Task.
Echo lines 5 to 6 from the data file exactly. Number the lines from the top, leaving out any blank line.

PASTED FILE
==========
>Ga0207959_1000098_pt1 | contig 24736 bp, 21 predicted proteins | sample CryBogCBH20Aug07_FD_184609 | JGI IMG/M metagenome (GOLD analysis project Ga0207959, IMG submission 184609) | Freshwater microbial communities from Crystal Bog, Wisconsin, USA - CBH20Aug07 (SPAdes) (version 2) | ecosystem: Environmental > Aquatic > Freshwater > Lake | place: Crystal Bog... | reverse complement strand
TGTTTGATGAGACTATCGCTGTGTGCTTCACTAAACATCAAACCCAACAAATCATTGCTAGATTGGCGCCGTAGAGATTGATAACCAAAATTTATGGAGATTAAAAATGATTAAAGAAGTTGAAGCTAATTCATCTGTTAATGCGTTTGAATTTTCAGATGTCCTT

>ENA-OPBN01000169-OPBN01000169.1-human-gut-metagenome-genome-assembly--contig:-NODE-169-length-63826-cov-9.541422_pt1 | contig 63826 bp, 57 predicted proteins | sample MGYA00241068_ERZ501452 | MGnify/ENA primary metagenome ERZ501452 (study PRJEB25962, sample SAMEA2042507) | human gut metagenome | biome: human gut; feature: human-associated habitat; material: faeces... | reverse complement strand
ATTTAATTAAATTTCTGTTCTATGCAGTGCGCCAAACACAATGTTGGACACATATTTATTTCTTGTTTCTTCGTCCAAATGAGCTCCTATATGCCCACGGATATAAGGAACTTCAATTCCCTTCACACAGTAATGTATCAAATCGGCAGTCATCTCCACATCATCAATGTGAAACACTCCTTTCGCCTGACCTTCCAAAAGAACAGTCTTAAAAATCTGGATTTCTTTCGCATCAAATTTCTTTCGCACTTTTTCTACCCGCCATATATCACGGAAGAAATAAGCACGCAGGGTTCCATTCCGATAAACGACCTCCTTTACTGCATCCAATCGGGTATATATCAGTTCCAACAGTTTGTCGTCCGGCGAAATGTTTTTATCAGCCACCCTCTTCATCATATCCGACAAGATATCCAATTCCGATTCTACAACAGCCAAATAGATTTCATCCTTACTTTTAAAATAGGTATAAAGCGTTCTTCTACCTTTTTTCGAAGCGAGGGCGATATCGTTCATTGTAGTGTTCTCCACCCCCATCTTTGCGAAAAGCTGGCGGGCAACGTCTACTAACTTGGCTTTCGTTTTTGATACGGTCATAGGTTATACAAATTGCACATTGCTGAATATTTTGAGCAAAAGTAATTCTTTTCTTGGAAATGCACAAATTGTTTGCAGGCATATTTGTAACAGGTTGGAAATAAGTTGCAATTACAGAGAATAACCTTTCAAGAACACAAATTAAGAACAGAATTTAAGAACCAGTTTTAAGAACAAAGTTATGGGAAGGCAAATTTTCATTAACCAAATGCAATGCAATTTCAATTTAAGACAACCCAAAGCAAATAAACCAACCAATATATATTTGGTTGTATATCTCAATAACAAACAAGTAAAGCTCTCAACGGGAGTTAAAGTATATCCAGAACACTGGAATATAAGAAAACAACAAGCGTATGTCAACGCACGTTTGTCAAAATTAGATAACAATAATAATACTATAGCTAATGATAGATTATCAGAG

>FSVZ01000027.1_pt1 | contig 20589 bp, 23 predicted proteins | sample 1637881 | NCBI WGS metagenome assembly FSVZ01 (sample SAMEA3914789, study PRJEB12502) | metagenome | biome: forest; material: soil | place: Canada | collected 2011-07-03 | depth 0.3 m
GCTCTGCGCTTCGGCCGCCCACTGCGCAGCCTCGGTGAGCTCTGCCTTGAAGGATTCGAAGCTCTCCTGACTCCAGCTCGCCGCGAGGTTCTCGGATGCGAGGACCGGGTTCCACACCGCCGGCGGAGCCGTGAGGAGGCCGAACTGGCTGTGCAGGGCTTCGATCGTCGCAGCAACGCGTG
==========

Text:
>FSVZ01000027.1_pt1 | contig 20589 bp, 23 predicted proteins | sample 1637881 | NCBI WGS metagenome assembly FSVZ01 (sample SAMEA3914789, study PRJEB12502) | metagenome | biome: forest; material: soil | place: Canada | collected 2011-07-03 | depth 0.3 m
GCTCTGCGCTTCGGCCGCCCACTGCGCAGCCTCGGTGAGCTCTGCCTTGAAGGATTCGAAGCTCTCCTGACTCCAGCTCGCCGCGAGGTTCTCGGATGCGAGGACCGGGTTCCACACCGCCGGCGGAGCCGTGAGGAGGCCGAACTGGCTGTGCAGGGCTTCGATCGTCGCAGCAACGCGTG